Cannabis is increasingly being legalized for both medical and recreational purposes, but in many areas, it’s still illegal. If you grew up in a household or a school system that demonized the use of cannabis, this may not be surprising, but the reality is, cannabis has some impressive and far-reaching health benefits. So why, considering this potentially positive impact, has cannabis been illegal in so many areas for so long? And what can we learn from this?
The Benefits of Cannabis
Let’s start by briefly looking at the health benefits of cannabis. According to Harvest, cannabis can reduce feelings of anxiety, improve symptoms of depression and bipolar disorder, relieve insomnia, increase creativity and social connections, and even reduce chronic pain. It can be prescribed to combat inflammation, help you lose weight, regulate your insulin levels, ease pain, treat epilepsy, improve nausea symptoms, and overcome other addictions. It can even be used to prevent the growth and spread of certain types of cancer. In fact, the more we learn about cannabis, the more potential it seems to have in the field of medicine.
In addition, the health risks associated with marijuana are minimal. It’s practically impossible to overdose on the drug, and its effects on the body and mind (while hard to quantify) appear to be milder than those of tobacco and alcohol, which are both fully legalized and have been for many decades.
So why would this low-risk, health-boosting substance become illegal, and remain illegal for so long?
The Mexican Revolution
All signs point to the origin of marijuana’s outlawing being the Mexican Revolution of 1910. This revolution sparked a massive increase in Mexican immigration to the United States. Mexican immigrants frequently brought cannabis with them, calling it “marihuana,” and understood its relaxing and medicinal effects. Though cannabis was known for its medicinal properties for decades, if not centuries before, its correlation with foreign immigrants made it seem like a threat.
It didn’t help matters when police officers in Texas started reporting that consuming marijuana could cause people to go into a violent frenzy—and that Mexican immigrants were distributing this drug to schoolchildren. It’s often argued this was done intentionally, as an excuse to search, detain, and/or deport Mexican immigrants. Between 1916 and 1931, 29 states individually outlawed the drug, and the Marihuana Tax Act of 1937 completely banned the drug nationwide.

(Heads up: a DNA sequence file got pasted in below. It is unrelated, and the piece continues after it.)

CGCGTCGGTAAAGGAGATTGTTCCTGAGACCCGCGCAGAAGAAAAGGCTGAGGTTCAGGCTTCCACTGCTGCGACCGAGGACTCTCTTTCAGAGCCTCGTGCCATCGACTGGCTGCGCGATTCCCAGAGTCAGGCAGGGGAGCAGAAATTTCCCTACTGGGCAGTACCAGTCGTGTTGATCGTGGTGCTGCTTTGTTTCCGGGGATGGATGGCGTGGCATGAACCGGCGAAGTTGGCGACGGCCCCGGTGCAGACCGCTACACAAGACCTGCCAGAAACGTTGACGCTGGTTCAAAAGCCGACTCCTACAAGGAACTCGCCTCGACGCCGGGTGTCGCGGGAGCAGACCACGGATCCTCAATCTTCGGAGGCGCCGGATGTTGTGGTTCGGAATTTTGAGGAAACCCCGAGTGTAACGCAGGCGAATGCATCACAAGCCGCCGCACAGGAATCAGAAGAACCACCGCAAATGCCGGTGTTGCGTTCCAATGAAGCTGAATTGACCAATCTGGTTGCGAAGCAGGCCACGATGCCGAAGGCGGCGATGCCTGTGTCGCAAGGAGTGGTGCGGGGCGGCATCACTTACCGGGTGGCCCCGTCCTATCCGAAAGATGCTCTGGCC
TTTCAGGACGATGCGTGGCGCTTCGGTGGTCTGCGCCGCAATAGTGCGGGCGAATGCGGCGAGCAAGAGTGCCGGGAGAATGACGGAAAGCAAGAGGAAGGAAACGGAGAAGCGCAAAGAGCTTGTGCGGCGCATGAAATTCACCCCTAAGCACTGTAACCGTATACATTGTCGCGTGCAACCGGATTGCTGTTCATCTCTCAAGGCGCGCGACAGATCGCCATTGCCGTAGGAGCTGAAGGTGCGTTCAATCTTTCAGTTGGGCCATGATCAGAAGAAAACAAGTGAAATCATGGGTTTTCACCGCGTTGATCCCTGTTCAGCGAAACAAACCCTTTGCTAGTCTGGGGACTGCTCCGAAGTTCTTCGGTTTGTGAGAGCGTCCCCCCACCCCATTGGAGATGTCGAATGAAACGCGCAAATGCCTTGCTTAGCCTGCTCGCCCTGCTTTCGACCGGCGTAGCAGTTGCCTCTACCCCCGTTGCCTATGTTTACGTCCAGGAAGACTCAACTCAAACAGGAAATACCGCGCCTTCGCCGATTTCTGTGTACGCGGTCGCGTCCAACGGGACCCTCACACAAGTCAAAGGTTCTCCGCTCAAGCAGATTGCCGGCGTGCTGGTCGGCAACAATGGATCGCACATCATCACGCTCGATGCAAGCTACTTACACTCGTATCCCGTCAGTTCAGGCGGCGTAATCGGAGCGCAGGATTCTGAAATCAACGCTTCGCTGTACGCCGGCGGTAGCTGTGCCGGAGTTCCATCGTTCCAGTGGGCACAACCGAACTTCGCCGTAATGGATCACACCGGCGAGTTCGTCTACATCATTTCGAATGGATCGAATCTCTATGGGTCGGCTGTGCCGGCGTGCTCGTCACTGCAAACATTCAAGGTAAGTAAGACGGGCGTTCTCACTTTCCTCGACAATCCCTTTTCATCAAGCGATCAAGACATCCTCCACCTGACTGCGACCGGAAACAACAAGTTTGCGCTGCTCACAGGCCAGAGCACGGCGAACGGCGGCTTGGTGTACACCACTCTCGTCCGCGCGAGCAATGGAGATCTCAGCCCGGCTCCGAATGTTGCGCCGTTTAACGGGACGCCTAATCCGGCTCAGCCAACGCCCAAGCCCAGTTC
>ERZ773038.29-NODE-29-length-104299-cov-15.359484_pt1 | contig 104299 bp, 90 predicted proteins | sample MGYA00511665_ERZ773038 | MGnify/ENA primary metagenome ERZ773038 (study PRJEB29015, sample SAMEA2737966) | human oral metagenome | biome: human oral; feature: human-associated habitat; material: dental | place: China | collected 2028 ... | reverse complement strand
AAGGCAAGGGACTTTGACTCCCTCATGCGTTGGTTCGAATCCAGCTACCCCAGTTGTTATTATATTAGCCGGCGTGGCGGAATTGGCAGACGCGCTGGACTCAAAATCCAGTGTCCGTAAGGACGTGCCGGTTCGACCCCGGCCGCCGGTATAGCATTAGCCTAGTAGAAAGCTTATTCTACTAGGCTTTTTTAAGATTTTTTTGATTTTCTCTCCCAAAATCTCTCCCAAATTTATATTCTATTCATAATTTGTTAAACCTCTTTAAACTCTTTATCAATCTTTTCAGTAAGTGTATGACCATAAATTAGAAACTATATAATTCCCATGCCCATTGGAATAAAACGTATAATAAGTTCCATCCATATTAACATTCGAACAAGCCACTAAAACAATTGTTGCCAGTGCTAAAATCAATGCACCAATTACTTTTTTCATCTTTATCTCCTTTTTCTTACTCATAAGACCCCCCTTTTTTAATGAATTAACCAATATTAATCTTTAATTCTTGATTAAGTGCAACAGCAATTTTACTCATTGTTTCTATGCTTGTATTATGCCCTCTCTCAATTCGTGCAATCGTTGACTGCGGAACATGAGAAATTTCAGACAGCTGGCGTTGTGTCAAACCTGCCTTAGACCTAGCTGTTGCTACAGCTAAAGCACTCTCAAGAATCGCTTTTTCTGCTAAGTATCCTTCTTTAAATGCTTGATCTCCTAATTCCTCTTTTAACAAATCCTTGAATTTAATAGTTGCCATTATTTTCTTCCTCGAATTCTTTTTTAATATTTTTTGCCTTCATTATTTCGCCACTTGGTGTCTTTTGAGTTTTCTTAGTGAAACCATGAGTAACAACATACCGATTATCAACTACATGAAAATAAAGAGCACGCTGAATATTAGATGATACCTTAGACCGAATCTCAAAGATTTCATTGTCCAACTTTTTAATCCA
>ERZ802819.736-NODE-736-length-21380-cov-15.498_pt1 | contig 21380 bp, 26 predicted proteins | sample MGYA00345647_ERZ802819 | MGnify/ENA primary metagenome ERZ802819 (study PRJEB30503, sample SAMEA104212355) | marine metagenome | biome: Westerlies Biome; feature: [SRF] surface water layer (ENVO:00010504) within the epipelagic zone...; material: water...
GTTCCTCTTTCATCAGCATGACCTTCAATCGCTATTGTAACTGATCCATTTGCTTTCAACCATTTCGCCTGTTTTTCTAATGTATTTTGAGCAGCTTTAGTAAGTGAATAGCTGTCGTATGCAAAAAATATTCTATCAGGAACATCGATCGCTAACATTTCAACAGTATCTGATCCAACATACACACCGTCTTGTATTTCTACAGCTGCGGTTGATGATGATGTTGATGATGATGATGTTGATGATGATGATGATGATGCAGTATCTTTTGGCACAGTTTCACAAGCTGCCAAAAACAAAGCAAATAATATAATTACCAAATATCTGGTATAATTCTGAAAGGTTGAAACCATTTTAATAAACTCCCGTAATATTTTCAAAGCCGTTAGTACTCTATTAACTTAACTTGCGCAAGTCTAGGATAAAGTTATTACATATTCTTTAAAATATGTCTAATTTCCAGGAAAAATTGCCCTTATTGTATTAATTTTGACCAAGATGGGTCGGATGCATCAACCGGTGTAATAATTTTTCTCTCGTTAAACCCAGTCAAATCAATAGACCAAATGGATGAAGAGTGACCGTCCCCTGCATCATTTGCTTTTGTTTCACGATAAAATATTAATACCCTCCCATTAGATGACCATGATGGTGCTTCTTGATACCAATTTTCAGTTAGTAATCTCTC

Films, TV shows, and “educational” materials like Reefer Madness quickly began to circulate, spreading myths and misconceptions about the drug, and illustrating it as something incredibly dangerous. In tandem, up through the 1960s, the penalties for growing, selling, and consuming marijuana greatly increased. This created a kind of feedback loop; marijuana was harder to get and riskier to consume, so people stopped using it. Because they didn’t understand it, they would unwittingly encourage further misconceptions to circulate. And because those misconceptions circulated, there was more pressure on lawmakers to keep stiff penalties for the drug.
The Controlled Substances Act and the Schafer Commission
The Marihuana Tax Act of 1937 was eventually ruled unconstitutional, but it was replaced with the Controlled Substances Act, which is still in use today. This statute was designed to categorize different types of substances based on their inherent dangerousness as well as their potential for addiction. Because cannabis was still something of a mystery, it was placed into Schedule I, the most dangerous and therefore most restrictive category, as a temporary action.
Then-President Nixon put together the Schafer Commission to determine whether cannabis truly belonged in this category. Ultimately, they declared that marijuana should definitely not be included in Schedule I, and probably shouldn’t be categorized as an illicit substance at all. Nixon ignored these recommendations, and marijuana remains a Schedule I substance to this day.
A Lack of Research?
Many states have now passed medical marijuana laws, and some have even passed recreational marijuana laws, allowing the general public to consume the substance despite its federal status as a Schedule I substance. But federal lawmakers (and many state lawmakers) are still reluctant to push forward. Most of them claim there’s a lack of medical research to set the precedent that marijuana is safe and/or beneficial. What, exactly, is “enough?” That’s a subjective question, and one that’s hard to answer. However, it appears that every major study since the 1930s has validated the use of cannabis for medical purposes, and implied its risks to be much lower than those of tobacco and alcohol, which are legal and far more common.
Despite its many benefits and few risks, cannabis remains stigmatized, and in many areas, illegal. Fortunately, the tide seems to be turning, as more people realize the enormous advantages of the drug, and the questionable past that made it illegal in the first place.